New Study Says Eating Cheese Can Help Kill Cancer Cells.

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New Study Says Eating Cheese Can Help Kill Cancer Cells.

The gourmet world has good reason to celebrate, cheese is your friend again.

Around 4000 years ago people started to breed animals and process their milk. That’s when the cheese was born. Ever since cheese has been a staple of the most famed cuisines around the world. In recent years we’ve been led to believe some cheese is bad for our health because of what it contains. The fat, preservative, calorie-filled cheese has been shunned.

If you love your cheese there you’ll be delighted to know that your cheese habits may just be doing your body some good in a big way. A new study conducted by the University of Michigan discovered that the preservative, nisin, drastically reduced tumors in mice.

According to a new study by the University of Michigan, nisin — a peptide born from the bacteria Lactococcus lactis found in dairy products like cheddar, Brie, and Camembert cheeses and some processed meats — dramatically reduced tumors in mice.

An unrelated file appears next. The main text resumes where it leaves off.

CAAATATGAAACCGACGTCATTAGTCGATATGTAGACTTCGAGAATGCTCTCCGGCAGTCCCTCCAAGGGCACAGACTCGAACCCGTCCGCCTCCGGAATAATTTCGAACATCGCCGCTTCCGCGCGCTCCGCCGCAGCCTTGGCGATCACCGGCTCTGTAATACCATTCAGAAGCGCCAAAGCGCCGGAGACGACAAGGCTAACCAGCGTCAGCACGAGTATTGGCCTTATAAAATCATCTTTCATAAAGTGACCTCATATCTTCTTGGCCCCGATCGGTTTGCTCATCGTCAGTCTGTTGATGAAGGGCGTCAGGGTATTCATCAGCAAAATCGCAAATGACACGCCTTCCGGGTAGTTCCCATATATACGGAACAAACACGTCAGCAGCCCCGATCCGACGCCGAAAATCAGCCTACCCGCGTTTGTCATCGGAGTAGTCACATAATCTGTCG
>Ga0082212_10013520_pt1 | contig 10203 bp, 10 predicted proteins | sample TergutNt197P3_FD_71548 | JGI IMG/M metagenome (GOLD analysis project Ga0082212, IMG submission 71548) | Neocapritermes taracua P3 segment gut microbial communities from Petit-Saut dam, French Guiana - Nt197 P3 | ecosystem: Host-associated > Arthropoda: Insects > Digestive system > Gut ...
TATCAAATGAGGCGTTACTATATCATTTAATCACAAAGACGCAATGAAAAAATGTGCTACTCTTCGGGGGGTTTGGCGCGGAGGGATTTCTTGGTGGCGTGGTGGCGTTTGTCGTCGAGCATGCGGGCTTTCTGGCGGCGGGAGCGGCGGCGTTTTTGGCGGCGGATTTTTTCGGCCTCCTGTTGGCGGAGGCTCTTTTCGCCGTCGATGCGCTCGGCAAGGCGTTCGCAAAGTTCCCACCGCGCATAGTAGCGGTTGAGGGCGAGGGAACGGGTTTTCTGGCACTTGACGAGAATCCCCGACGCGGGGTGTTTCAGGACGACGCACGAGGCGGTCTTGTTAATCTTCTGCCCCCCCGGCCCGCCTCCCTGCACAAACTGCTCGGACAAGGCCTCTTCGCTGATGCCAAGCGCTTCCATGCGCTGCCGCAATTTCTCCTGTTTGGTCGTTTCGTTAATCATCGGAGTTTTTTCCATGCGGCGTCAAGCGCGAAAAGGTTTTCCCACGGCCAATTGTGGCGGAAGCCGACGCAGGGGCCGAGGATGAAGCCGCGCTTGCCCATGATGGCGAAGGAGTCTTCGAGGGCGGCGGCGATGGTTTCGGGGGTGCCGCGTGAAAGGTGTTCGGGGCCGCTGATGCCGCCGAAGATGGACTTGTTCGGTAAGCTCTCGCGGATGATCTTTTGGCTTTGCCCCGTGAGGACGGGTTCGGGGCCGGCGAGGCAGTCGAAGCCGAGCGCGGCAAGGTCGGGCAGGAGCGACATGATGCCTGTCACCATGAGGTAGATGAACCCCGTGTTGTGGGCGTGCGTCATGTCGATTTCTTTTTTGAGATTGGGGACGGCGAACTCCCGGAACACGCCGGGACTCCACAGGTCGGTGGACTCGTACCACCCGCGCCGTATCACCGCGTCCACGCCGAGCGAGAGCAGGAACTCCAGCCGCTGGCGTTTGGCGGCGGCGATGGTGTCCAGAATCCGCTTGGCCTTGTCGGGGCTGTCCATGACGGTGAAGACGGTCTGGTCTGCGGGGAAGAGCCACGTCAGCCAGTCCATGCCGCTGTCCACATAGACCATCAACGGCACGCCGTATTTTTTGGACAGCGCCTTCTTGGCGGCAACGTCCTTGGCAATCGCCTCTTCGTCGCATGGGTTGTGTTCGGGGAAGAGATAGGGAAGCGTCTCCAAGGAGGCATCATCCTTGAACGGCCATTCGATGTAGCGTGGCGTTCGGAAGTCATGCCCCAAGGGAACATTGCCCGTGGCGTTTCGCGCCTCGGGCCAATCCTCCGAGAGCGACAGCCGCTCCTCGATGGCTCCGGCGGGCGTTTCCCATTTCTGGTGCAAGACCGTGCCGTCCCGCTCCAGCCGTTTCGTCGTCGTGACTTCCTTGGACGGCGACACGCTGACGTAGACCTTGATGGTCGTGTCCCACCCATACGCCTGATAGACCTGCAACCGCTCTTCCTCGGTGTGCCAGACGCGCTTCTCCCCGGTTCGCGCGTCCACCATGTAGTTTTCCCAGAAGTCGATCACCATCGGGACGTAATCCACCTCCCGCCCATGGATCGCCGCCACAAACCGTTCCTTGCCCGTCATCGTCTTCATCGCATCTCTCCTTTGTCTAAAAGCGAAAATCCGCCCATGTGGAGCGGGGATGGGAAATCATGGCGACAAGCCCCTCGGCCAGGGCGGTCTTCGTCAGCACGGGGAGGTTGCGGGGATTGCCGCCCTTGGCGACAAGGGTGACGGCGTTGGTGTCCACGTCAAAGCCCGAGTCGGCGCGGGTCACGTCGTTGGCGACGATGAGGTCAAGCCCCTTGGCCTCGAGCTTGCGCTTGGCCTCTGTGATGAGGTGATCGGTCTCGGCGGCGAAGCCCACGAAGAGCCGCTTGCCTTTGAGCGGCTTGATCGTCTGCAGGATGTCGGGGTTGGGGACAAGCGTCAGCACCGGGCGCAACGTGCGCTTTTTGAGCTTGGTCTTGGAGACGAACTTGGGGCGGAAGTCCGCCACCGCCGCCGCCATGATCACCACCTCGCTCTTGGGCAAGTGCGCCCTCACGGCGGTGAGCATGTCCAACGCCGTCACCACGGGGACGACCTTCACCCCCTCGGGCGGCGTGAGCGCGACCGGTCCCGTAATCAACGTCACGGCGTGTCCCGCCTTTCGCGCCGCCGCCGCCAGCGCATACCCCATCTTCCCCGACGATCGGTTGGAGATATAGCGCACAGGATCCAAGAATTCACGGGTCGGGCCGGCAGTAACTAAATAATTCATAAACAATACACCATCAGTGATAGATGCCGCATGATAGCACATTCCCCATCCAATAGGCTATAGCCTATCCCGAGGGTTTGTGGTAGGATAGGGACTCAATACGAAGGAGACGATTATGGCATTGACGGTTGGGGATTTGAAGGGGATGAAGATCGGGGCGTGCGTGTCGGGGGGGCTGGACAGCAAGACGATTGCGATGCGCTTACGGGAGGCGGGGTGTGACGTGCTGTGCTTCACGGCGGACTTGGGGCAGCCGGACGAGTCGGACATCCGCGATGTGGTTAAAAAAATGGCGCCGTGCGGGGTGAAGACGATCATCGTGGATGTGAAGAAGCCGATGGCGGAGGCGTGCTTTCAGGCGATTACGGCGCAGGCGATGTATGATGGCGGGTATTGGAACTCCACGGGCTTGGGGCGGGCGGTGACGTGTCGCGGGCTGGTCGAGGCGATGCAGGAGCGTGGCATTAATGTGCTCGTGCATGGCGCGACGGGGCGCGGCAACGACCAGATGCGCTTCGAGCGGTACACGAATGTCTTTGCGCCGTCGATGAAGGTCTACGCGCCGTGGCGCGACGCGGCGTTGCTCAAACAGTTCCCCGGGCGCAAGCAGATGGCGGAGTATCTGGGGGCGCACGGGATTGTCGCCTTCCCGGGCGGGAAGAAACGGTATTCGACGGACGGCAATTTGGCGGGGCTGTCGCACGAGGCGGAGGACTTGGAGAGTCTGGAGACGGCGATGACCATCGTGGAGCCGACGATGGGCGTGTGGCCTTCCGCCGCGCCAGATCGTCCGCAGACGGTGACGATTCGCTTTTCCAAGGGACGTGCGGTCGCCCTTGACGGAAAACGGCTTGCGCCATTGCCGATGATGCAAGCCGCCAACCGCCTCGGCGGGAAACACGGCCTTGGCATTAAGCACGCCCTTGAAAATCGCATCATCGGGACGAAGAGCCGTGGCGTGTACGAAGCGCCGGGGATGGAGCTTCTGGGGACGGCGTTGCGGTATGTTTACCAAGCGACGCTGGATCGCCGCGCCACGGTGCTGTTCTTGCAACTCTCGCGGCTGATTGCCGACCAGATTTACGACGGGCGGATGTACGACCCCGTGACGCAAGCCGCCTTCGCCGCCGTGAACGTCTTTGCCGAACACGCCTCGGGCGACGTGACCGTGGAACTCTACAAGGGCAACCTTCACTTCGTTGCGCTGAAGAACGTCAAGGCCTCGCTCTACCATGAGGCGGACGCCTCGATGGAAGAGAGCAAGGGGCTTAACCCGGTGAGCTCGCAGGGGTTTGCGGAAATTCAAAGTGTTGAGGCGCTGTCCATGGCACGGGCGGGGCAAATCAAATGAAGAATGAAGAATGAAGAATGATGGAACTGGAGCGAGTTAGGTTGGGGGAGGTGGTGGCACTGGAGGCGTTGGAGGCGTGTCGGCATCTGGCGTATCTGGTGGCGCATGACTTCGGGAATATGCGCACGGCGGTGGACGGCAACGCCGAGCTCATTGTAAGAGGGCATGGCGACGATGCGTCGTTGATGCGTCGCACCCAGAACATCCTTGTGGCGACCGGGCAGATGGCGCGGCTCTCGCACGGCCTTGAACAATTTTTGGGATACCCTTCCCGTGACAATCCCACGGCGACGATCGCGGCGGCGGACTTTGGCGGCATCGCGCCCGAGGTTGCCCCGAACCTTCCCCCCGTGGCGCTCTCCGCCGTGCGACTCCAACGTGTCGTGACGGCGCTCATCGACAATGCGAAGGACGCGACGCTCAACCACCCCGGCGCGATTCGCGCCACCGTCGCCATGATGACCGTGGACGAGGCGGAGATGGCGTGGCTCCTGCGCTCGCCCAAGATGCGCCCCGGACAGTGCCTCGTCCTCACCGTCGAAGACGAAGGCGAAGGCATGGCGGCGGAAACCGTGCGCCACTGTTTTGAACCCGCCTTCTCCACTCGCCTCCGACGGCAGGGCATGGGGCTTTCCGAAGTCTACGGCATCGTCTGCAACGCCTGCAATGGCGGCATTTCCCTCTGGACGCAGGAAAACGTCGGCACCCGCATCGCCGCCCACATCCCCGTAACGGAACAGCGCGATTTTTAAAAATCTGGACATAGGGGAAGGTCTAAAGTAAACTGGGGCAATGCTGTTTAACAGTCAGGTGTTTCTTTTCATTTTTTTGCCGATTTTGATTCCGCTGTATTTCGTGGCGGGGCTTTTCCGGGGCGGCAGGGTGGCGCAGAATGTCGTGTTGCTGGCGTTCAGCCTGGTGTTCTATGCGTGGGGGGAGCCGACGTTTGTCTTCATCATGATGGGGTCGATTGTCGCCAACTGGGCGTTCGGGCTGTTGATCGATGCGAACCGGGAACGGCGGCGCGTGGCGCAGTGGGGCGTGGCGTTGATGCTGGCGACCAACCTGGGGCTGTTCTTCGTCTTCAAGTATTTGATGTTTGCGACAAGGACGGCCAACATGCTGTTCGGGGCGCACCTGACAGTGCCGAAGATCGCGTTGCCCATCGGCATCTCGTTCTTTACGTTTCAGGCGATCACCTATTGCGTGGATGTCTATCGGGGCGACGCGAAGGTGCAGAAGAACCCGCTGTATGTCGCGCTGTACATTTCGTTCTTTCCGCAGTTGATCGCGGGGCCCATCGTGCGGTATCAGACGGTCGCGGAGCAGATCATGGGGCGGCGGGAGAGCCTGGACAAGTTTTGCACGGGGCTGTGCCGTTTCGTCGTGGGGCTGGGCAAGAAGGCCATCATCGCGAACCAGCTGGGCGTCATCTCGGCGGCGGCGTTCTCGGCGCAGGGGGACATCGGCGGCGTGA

The study, published in the Journal of Applied Microbiology,  found that nasin dramatically reduced cancerous tumors in mice after ingested, killing between 70- 80% of cancer cells in 9 weeks after the mice were given what the study calls nisin milkshakes. The “milkshake” itself was a highly purified and concentrated version of nisin, equating to about 20 times more than what usually occurs in food. Us human beings would have to take 20 to 30 Advil-sized tablets in order for the same effects to occur in us.

The researchers additionally discovered that the preservative does not solely attack cancer cells, but antibiotic-resistant bacteria, such as life-threatening MRSA infections, too. The study also found that there are no known bacteria that are currently resistant to nisin, groundbreaking study.

While these findings are truly groundbreaking, don’t start eating excessive amounts of cheese yet. Dr. Yvonne Kapila, professor at the university’s school of dentistry, said: “While promising, the results are small and in mice only, so it’s too early to say if nisin will act the same way in humans.”

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Kapila’s lab plans to take these tests to clinical trials. Hopefully at the conclusion of her clinical tests, she’ll successfully find a natural and easy-accessible way to fight cancer and bacteria infections.

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